You remember Tom Cruise. He used to be kind of a big deal. It was that big, toothy grin of his, the cocky assuredness that made him a star. Audiences ate it up – men, women, it didn't matter. Top Gun. Days Of Thunder. A Few Good Men. The Firm. Mission: Impossible. Jerry Maguire. All $100-million-plus grossers in U.S. box office revenue alone. By 2009, his films totaled over $6.5 billion worldwide. Clearly, the guy could do no wrong. In 1997, Empire magazine even voted him one of the five top movie stars of all time.
forcefully argued his point with Matt Lauer, calling his interviewer "glib" and uninformed on the subject, and furthering Cruise's/Scientology's belief that psychiatry has no basis in scientific fact. (Cruise later personally apologized to Shields, who was a guest at Cruise and Holmes' wedding in Italy.)
On June 29th, War Of The Worlds opened in theaters, eventually grossing $592 million (a feat attributed more to its special effects and director Steven Spielberg than to Cruise's star power). The "damage," though, had already been done. Rarely had an actor been so vocal about his personal beliefs, and the public didn't like it.
When Paramount's Mission: Impossible III debuted in May 2006 to a less-than-impressive $47.7 million opening weekend (again, can somebody tell me how numbers like that are considered "less-than- impressive"?), industry analysts were aghast: Clearly, the actor's popularity among fans had taken a turn for the worse. Viacom (and Paramount conglomerate) chair Sumner Redstone blamed Cruise's "controversial" behavior, and officially severed ties with the actor's production company, Cruise| Wagner, in August.
Now poor Tom Cruise can barely open a movie. Box office reaction to the World War II thriller Valkyrie was lukewarm at best ($8.5 million opening weekend, Christmas 2008), and Knight And Day, one of Twentieth Century Fox's higher-profile releases for summer 2010, opened in third place with a $20.5 million tally (reported, helpfully, by the New York Daily News as the worst opening for a Tom Cruise movie in 20 years).
This is an especially hard blow to Knight And Day. It's a perfectly serviceable romance/comedy/globe-trotting adventure with a breezy, Mr. And Mrs. Smith vibe (minus the marriage-as-metaphor slant). James Mangold's direction is fun and light on its feet, as are the stars, who've got mega-watt charisma to spare. Here's hoping its DVD/Blu-Ray sales will at least help it turn a better profit.
What this really goes to show, at least on a psychological level, is that audiences prefer their movie stars to keep their big mouths shut. It's all well and good to see our favorite Hollywood icons strut their stuff on the big screen, but off that pedestal, speaking openly about their personal lives, well, that's off limits.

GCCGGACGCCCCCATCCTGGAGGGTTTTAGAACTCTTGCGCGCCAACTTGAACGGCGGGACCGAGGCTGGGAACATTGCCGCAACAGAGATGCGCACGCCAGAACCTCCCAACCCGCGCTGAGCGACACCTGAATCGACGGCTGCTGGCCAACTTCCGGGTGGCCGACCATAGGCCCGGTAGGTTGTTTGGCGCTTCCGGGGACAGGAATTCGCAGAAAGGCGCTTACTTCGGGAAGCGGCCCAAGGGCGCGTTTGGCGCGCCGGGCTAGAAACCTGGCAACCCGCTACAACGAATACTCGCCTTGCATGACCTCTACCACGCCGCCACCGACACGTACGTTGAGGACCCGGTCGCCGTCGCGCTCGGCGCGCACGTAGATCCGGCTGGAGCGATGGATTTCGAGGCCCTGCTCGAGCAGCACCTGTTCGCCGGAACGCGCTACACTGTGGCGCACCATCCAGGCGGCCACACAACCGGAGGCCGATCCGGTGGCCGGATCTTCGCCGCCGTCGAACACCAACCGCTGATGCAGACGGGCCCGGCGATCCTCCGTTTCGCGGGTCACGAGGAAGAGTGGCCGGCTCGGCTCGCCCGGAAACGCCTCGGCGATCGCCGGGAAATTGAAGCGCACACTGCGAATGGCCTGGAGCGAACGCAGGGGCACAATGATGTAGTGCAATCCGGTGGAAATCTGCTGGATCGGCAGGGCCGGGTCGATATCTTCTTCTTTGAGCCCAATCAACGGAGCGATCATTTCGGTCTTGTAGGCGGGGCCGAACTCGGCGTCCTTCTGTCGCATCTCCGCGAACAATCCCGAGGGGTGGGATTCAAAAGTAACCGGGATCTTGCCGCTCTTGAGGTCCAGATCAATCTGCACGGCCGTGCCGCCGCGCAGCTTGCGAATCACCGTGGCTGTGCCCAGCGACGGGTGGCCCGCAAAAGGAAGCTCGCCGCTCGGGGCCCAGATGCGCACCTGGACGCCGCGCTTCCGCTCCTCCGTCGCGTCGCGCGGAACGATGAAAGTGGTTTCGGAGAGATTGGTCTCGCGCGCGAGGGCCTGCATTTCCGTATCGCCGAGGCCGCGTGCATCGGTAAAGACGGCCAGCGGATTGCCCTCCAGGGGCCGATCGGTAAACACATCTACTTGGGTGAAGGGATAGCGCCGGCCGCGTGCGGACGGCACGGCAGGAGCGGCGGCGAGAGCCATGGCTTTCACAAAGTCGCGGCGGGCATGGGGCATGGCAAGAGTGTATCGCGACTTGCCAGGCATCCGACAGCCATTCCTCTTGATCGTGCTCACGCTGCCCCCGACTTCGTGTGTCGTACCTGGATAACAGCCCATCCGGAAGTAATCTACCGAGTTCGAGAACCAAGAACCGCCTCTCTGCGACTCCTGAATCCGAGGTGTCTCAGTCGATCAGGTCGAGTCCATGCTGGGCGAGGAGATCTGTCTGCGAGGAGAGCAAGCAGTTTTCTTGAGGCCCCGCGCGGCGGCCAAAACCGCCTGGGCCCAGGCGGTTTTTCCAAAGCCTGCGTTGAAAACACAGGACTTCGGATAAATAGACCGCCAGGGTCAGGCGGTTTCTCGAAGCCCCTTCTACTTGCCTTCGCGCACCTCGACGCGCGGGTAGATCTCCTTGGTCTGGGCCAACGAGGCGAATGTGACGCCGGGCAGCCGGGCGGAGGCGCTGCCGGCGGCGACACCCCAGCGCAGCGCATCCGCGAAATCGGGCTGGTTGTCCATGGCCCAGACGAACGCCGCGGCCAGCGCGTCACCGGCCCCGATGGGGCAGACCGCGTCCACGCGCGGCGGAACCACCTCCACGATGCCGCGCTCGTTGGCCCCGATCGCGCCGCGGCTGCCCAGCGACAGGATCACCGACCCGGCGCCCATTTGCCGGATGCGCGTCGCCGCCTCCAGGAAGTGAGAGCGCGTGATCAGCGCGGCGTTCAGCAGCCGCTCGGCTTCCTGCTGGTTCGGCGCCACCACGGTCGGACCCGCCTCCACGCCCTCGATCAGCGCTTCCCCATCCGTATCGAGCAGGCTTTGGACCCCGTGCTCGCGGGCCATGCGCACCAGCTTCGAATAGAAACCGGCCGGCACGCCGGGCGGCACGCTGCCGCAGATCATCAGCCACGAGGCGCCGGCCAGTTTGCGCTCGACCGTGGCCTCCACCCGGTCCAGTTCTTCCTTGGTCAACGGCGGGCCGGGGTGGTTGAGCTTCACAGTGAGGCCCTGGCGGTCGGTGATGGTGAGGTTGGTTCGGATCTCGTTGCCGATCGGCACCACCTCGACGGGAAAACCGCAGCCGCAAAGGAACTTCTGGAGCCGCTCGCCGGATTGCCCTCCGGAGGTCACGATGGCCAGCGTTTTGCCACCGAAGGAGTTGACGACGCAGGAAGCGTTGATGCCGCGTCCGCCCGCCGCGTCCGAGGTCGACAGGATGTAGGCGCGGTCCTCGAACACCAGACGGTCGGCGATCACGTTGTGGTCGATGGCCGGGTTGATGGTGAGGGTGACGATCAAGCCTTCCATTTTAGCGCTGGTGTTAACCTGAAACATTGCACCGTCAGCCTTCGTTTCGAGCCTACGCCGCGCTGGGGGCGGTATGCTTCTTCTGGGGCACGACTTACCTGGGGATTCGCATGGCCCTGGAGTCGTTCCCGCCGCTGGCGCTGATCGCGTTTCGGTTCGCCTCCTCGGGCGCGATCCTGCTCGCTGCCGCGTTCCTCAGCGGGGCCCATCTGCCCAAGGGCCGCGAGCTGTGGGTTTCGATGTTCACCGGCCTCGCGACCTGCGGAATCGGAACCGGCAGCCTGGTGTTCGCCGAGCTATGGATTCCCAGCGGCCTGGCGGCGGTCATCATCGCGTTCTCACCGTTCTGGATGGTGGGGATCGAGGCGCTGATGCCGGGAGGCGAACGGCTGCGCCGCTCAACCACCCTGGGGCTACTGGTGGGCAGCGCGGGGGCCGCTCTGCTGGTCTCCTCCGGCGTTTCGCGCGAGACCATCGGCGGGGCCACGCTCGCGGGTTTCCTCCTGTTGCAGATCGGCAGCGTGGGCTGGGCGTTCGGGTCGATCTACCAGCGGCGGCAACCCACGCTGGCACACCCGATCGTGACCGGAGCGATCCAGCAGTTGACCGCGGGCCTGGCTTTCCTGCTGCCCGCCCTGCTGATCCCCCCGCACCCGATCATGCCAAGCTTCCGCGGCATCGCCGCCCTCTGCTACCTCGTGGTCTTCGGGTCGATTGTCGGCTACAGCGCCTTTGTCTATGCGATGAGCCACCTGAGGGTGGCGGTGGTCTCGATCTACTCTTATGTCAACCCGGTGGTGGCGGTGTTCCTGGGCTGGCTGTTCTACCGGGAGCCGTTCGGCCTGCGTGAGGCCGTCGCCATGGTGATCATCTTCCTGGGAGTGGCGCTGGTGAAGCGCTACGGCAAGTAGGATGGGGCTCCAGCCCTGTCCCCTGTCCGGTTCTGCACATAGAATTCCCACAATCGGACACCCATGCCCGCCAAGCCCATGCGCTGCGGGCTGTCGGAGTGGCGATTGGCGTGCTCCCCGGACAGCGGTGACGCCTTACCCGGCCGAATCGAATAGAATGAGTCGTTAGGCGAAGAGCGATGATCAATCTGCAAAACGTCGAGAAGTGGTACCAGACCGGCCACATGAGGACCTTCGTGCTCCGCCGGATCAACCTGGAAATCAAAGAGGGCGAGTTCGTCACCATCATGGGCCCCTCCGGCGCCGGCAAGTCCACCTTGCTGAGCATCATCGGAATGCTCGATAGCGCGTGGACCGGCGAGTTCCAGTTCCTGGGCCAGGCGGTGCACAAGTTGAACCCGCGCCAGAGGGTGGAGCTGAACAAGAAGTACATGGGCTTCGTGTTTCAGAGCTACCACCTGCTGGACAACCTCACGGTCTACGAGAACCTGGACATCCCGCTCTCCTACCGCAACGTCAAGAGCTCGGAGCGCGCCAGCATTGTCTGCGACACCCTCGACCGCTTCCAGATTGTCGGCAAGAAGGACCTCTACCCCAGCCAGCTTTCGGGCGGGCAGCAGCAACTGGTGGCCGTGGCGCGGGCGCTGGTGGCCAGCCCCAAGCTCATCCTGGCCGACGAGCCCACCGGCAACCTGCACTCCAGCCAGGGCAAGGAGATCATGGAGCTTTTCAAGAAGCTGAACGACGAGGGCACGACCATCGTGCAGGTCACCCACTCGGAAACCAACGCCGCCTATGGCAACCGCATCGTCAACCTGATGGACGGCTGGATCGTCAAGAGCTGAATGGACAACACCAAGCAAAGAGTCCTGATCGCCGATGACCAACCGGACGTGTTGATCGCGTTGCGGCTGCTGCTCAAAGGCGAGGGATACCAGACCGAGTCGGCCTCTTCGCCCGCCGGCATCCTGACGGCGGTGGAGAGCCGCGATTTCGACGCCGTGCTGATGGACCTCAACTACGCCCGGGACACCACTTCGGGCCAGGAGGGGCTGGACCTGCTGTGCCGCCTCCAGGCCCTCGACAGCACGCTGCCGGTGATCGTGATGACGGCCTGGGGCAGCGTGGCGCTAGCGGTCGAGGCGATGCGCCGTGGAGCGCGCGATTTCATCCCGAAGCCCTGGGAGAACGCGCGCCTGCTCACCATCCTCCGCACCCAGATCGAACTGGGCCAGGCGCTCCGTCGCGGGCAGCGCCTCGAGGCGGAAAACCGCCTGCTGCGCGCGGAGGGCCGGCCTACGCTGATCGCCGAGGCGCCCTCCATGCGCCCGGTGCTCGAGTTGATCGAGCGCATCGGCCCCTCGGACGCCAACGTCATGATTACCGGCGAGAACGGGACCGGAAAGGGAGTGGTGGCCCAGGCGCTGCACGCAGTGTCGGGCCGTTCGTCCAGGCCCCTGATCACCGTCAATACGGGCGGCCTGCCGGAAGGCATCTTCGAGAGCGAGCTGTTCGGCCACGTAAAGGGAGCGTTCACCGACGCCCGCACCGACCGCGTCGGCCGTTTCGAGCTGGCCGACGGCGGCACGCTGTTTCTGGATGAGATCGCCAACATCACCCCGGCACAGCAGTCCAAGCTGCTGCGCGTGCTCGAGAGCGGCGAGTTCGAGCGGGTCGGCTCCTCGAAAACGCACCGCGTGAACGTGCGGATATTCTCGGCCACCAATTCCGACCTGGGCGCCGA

(To put this in perspective, let's compare. John Travolta, his wife Kelly Preston, Kirstie Alley, Isaac Hayes: all Scientologists. Yet none of them as outspoken about it as Cruise. Religious beliefs in any shape or form tend to make other people uncomfortable, nervous even, and reports of celebrities trying to recruit others to their cause is reason for mass hysteria, especially when you consider that, to some people, religion is considered a form of brainwashing. And who'd want to support a guy who promotes that? The bottom line: It's OK to be religious, just as long as you don't talk about it in public. Keep that information to yourself, man.)
(Also, as celebrity relationships go, it's second nature for these people, like buying a new pair of sunglasses or chewing gum. Wait in line at your neighborhood Wal-Mart and look to your left or right. You'll see rows of tabloid magazines headlined by movie stars' latest conquests, randomly-snapped photos of men and women walking arm in arm, content as can be. Last week I was particularly glad to see that Jake Gyllenhaal is currently dating country music sweetheart Taylor Swift; that really made my day. Just don't let me catch ol' Jake leaping across furniture, shouting her name to the heavens on some popular daytime talk show, because I'm totally against that.)
Pictured: Celebrity Sacrilege.
Myself, I can't understand what all the hoopla's about. You should be able to keep that whole personal/professional dichotomy separate when it comes to choosing your movies. It shouldn't matter what a person does in their spare time, away from the spotlight, as long as they're not hurting anyone.
I like Tom Cruise. Always have. He got by on his looks and boyish-jock persona when he first started out, that's for sure, but over time I'd say he's earned his stripes as an Actor, especially by the time Jerry Maguire rolled around (that's an important Cruise performance, a classic inversion of a typical star persona if there ever was one). He's got the charm and the gravity we value in all our major movie stars, and Knight And Day, I think, is a welcome reconfirmation of that.